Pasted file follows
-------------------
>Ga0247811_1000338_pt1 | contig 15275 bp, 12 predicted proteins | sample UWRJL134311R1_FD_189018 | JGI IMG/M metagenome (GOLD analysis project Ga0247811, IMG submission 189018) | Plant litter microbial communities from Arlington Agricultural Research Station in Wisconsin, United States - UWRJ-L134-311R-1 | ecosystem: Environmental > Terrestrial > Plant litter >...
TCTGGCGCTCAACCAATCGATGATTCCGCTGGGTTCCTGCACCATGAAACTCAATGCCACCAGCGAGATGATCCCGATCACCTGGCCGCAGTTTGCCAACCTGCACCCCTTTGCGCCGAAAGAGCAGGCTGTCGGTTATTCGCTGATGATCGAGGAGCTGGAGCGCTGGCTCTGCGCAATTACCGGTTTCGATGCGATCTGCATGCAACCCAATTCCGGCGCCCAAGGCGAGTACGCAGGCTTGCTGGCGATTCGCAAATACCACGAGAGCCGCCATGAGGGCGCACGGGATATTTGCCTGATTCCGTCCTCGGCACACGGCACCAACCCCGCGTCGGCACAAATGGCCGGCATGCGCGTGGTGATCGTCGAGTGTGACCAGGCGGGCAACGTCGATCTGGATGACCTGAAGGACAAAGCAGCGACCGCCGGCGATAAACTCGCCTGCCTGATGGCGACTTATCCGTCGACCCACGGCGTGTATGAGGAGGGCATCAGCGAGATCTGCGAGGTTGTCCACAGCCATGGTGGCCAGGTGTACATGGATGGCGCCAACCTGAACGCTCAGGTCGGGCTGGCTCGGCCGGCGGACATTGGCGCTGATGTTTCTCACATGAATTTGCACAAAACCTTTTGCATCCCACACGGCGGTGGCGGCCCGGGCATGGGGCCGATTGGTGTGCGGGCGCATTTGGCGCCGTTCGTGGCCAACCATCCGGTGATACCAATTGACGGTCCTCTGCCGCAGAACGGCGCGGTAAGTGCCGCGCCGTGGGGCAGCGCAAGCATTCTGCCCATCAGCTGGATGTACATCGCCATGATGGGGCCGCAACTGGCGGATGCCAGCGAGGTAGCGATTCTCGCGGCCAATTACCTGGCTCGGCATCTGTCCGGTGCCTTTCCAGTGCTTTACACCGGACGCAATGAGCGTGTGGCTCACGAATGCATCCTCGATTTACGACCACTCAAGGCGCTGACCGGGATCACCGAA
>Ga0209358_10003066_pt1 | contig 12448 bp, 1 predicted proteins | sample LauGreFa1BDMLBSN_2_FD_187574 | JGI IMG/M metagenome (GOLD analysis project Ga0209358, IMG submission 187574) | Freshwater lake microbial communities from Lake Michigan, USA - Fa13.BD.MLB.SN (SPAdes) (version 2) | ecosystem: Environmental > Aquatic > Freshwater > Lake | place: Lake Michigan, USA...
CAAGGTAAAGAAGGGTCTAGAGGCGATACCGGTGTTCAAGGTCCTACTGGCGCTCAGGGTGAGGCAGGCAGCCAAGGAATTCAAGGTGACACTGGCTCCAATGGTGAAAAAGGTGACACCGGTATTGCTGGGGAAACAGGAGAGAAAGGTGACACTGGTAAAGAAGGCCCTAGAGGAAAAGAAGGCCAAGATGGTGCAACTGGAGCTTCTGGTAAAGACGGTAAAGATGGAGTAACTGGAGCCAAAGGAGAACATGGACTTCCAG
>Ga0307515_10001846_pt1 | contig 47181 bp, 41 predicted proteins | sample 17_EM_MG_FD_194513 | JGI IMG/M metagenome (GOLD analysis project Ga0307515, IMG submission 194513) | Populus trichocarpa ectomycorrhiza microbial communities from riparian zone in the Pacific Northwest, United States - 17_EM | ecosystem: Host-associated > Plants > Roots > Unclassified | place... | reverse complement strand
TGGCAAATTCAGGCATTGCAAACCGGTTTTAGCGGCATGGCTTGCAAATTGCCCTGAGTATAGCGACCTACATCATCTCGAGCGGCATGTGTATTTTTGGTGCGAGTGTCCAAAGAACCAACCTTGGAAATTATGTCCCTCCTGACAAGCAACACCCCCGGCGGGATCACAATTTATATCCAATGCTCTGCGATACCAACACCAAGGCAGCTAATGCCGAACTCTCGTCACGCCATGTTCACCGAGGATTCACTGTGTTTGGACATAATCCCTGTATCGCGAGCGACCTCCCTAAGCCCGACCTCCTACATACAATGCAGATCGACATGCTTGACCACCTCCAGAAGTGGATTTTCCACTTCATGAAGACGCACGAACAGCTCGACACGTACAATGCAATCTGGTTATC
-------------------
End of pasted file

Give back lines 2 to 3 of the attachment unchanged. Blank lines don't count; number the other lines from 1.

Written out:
TCTGGCGCTCAACCAATCGATGATTCCGCTGGGTTCCTGCACCATGAAACTCAATGCCACCAGCGAGATGATCCCGATCACCTGGCCGCAGTTTGCCAACCTGCACCCCTTTGCGCCGAAAGAGCAGGCTGTCGGTTATTCGCTGATGATCGAGGAGCTGGAGCGCTGGCTCTGCGCAATTACCGGTTTCGATGCGATCTGCATGCAACCCAATTCCGGCGCCCAAGGCGAGTACGCAGGCTTGCTGGCGATTCGCAAATACCACGAGAGCCGCCATGAGGGCGCACGGGATATTTGCCTGATTCCGTCCTCGGCACACGGCACCAACCCCGCGTCGGCACAAATGGCCGGCATGCGCGTGGTGATCGTCGAGTGTGACCAGGCGGGCAACGTCGATCTGGATGACCTGAAGGACAAAGCAGCGACCGCCGGCGATAAACTCGCCTGCCTGATGGCGACTTATCCGTCGACCCACGGCGTGTATGAGGAGGGCATCAGCGAGATCTGCGAGGTTGTCCACAGCCATGGTGGCCAGGTGTACATGGATGGCGCCAACCTGAACGCTCAGGTCGGGCTGGCTCGGCCGGCGGACATTGGCGCTGATGTTTCTCACATGAATTTGCACAAAACCTTTTGCATCCCACACGGCGGTGGCGGCCCGGGCATGGGGCCGATTGGTGTGCGGGCGCATTTGGCGCCGTTCGTGGCCAACCATCCGGTGATACCAATTGACGGTCCTCTGCCGCAGAACGGCGCGGTAAGTGCCGCGCCGTGGGGCAGCGCAAGCATTCTGCCCATCAGCTGGATGTACATCGCCATGATGGGGCCGCAACTGGCGGATGCCAGCGAGGTAGCGATTCTCGCGGCCAATTACCTGGCTCGGCATCTGTCCGGTGCCTTTCCAGTGCTTTACACCGGACGCAATGAGCGTGTGGCTCACGAATGCATCCTCGATTTACGACCACTCAAGGCGCTGACCGGGATCACCGAA
>Ga0209358_10003066_pt1 | contig 12448 bp, 1 predicted proteins | sample LauGreFa1BDMLBSN_2_FD_187574 | JGI IMG/M metagenome (GOLD analysis project Ga0209358, IMG submission 187574) | Freshwater lake microbial communities from Lake Michigan, USA - Fa13.BD.MLB.SN (SPAdes) (version 2) | ecosystem: Environmental > Aquatic > Freshwater > Lake | place: Lake Michigan, USA...